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The Key to Prosperity
by James F. Bracher
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The horrors now befalling Enron, Arthur Andersen, Global Crossing and numerous other companies and institutions may seem like punishment of the whole economy for the excesses of a few in the 1990s. Yet when businesses fail in their values, they rot from the inside. No one is doing this to Enron or Arthur Andersen. They brought it upon themselves.

We have created a world where the prevailing structures promote the politics of convenience over the commitment of leadership. During the Internet bubble, values came to be viewed as expensive and conservative relics of the old economy. The "relentless relativism of the new" saw values as limiting, fixed and unyielding.

In the race to sell the greatest possible product or service, the false promises of hollow values spoke too frequently to what we would not or could not do. But the angel of values rode into the whirlwind of the NASDAQ craze and directed the storm to descend darkly across many of our largest companies and institutions. We had come to expect immediate gratification in the form of instant wealth and overnight success.

However, it all starts - and ends - with values. In setting a direction, leaders, like sailors, do not let storms decide for them the direction they will go. Well grounded leadership knows storms cause course corrections, but the goals do not change because they never do. Storms provide opportunities for us to recommit. Our leaders must be secure in the knowledge that their values have prepared them to guide us through turbulent times.

Twenty-three years ago my professional obligations moved from Christian ministry to leadership consulting so that supportive counsel could be more effectively integrated with challenges toward excellence in both the personal and professional lives of those with whom I came in contact. It became necessary to find new avenues to assist those in positions of responsibility because the mission of my previous work as a pastor was to comfort the afflicted and afflict the comfortable. However, that position was overly focused on only half the job: comforting the afflicted. Now, perhaps like never before, there is the need to afflict the truly comfortable by holding up a mirror to those who are in the worst position to see themselves, namely those in power, whether economic, political, social or religious. A mirror is essential.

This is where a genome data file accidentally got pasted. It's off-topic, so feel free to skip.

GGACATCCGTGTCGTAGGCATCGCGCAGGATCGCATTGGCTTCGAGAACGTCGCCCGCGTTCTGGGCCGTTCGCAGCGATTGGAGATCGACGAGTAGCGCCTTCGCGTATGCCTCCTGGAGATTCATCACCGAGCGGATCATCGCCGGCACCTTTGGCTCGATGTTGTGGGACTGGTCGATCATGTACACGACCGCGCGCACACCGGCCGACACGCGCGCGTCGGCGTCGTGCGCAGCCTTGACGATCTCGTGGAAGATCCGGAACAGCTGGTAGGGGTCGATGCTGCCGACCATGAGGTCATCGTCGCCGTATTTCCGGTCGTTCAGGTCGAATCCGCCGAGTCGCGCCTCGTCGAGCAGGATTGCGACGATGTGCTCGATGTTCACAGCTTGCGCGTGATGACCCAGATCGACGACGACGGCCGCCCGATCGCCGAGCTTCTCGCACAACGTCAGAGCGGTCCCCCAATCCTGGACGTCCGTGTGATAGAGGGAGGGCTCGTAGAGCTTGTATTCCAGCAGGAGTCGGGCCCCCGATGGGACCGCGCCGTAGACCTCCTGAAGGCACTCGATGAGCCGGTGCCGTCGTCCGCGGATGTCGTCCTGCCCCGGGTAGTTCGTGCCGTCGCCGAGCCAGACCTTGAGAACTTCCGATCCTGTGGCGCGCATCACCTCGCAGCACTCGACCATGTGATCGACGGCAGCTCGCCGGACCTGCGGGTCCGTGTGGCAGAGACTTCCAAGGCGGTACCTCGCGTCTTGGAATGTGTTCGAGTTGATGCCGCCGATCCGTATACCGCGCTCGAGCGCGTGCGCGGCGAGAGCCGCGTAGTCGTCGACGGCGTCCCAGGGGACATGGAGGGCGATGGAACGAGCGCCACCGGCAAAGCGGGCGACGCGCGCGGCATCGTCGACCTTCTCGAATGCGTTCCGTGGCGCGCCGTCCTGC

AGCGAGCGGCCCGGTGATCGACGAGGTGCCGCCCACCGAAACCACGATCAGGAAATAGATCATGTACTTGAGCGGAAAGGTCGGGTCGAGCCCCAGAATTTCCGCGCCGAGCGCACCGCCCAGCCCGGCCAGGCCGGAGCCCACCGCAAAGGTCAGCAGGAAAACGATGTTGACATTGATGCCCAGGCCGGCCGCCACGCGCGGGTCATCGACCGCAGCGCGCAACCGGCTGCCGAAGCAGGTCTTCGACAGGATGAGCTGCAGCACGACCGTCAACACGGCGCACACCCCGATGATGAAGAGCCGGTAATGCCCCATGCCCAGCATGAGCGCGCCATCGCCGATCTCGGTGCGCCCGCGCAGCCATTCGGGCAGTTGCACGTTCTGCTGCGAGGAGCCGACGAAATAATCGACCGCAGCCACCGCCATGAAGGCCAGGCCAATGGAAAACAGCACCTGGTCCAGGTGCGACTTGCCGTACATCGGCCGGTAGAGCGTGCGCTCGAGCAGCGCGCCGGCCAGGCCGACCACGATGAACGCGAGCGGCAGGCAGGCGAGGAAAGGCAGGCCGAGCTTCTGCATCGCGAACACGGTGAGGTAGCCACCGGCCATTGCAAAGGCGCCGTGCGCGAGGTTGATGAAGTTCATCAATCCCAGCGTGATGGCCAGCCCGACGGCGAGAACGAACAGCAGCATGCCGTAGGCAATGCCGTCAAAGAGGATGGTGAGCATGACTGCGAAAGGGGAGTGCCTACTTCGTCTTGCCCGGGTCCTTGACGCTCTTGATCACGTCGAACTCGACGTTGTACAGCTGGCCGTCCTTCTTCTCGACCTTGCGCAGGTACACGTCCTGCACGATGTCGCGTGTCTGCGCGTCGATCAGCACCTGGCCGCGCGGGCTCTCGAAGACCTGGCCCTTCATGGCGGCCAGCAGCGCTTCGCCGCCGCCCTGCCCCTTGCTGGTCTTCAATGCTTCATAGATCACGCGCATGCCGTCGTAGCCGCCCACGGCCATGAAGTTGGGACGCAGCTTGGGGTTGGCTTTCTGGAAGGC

Leadership is required for every group or organization. Though many are chosen, few are called. Values such as commitment, perseverance and integrity are too often "averaged down" in a misguided search for "consensus." Current circumstances demand a rethinking. We must reject our "comfort with drifting" and seek the satisfaction of setting direction, reaching destination, and fulfilling our destiny. In those moments we will have found the keys to prosperity: values in all aspects of living, both personally and professionally.

James F. Bracher, creator of the Bracher Center for Integrity in Leadership, is the founder and chairman of Dimension Five Consultants, Inc. a management consulting firm in Monterey, California.

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